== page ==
Why are co-editions such an important part of children’s book publishing, and how do they come about? And what happens at international book fairs? To find out more about rights selling, I spoke to Melissa Tombling, Children’s Rights Director at HarperCollins.
What is the function of a Rights Department?
I met Melissa a couple of days after she had returned from a trip to Japan, and asked if she could give me a definition of her job. ‘It is really to maximise sales opportunities outside the UK trade. Anything that isn’t a trade sale counts as a subsidiary rights sale. There are two ways of selling those rights, that fundamental right to publish, and we do it either through granting a licence to someone else to print books or use the material, or through providing physical copies.’ How many books are we talking about? ‘HarperCollins publish around 200 new children’s titles each year, of which around 50 or 60 will come with a package of rights that we can sell. We always try to get all rights for picture books and illustrated non-fiction as we sometimes need to organise international co-editions to make our own printings work financially and keep the UK published price down. And of course our work doesn’t finish when a book is first published but goes on throughout a book’s life.’
Those co-editions explained
Melissa explained the need to build a book’s printing numbers with editions for other countries in order to help make the costs work for the original UK edition. ‘One of the main reasons to increase the run is to get the unit cost down for our own edition, but it is important, too, to get big print runs to attract and keep authors and illustrators – they judge success by how many languages their book is sold in.’ A recent success for Melissa is this autumn’s Aunty Dot’s Incredible Adventure Atlas, which has nine co-editions and a total worldwide print run of close to 100,000 copies.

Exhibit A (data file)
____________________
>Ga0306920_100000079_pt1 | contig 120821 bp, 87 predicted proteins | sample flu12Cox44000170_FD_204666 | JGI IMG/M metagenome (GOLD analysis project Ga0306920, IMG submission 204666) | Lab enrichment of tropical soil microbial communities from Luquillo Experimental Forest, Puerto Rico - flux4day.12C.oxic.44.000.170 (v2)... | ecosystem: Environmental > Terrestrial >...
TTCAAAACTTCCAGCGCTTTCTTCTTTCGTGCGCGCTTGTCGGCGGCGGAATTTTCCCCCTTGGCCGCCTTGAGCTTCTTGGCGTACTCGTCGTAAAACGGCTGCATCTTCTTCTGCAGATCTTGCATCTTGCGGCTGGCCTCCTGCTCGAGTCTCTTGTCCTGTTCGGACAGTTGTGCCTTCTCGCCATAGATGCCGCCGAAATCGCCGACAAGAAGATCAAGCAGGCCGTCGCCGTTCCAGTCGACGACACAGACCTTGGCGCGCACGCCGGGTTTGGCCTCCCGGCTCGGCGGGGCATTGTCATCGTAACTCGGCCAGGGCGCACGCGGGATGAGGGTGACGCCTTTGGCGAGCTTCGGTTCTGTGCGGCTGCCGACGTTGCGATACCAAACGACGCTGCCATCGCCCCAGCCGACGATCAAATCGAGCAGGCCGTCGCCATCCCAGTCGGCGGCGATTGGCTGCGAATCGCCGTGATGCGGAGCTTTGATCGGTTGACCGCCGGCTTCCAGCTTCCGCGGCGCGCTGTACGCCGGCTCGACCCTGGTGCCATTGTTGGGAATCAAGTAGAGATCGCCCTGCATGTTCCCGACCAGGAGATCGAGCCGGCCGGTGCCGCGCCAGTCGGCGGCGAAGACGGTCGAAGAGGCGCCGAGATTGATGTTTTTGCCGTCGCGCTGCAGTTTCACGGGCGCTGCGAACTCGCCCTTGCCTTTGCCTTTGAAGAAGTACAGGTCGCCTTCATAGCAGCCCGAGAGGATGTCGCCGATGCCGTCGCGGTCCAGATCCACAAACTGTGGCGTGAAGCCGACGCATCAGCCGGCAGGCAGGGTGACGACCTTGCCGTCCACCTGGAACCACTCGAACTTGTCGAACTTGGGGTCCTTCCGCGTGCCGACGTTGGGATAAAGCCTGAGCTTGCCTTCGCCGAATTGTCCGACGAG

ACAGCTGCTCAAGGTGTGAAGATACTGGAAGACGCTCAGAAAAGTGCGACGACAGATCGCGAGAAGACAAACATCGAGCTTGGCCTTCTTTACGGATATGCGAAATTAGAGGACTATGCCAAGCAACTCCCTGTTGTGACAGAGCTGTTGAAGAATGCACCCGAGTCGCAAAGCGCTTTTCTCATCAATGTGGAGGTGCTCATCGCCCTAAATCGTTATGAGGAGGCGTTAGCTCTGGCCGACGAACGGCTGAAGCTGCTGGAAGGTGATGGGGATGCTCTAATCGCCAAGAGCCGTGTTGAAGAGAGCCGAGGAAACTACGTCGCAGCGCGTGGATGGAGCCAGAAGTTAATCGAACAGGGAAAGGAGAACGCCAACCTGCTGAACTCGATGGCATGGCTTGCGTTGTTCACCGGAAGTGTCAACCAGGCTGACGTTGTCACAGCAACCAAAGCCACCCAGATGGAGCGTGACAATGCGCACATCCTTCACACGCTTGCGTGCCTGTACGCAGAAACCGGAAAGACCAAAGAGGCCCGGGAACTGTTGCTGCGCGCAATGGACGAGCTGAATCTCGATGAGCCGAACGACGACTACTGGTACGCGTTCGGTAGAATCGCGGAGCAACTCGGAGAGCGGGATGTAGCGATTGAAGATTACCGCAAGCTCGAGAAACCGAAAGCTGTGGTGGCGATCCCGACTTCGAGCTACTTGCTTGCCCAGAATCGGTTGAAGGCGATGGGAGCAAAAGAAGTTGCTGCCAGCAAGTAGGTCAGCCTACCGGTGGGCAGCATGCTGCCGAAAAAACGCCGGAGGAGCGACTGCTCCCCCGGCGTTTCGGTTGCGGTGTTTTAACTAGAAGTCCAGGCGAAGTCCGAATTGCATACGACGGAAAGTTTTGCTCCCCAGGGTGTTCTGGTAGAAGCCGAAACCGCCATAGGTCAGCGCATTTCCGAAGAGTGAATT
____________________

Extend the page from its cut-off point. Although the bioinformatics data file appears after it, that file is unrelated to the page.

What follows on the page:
The importance of co-editions to picture book production means that Melissa will be in on the decision-making process, giving her opinion on often scant material as to whether there’s likely to be any overseas sales. ‘It’s a delicate balance. We can be influential as to how a project develops, pointing out things that would inhibit big sales in the USA, for example. If a double decker red bus is essential to the plot, you have to accept that overseas sales might be limited. If such things are only incidental it is better to change them at the outset. Coloured lettering, too, just adds too much to the expense to enable co-edition partners to join in, so it’s best avoided.’ But there are exceptions that transcend these constrictions. ‘Brambly Hedge is a huge success in Japan,’ Melissa says, pointing to Japanese editions piled high on her shelves, ‘as it represents a way of life they don’t have and they like it.’
The selling begins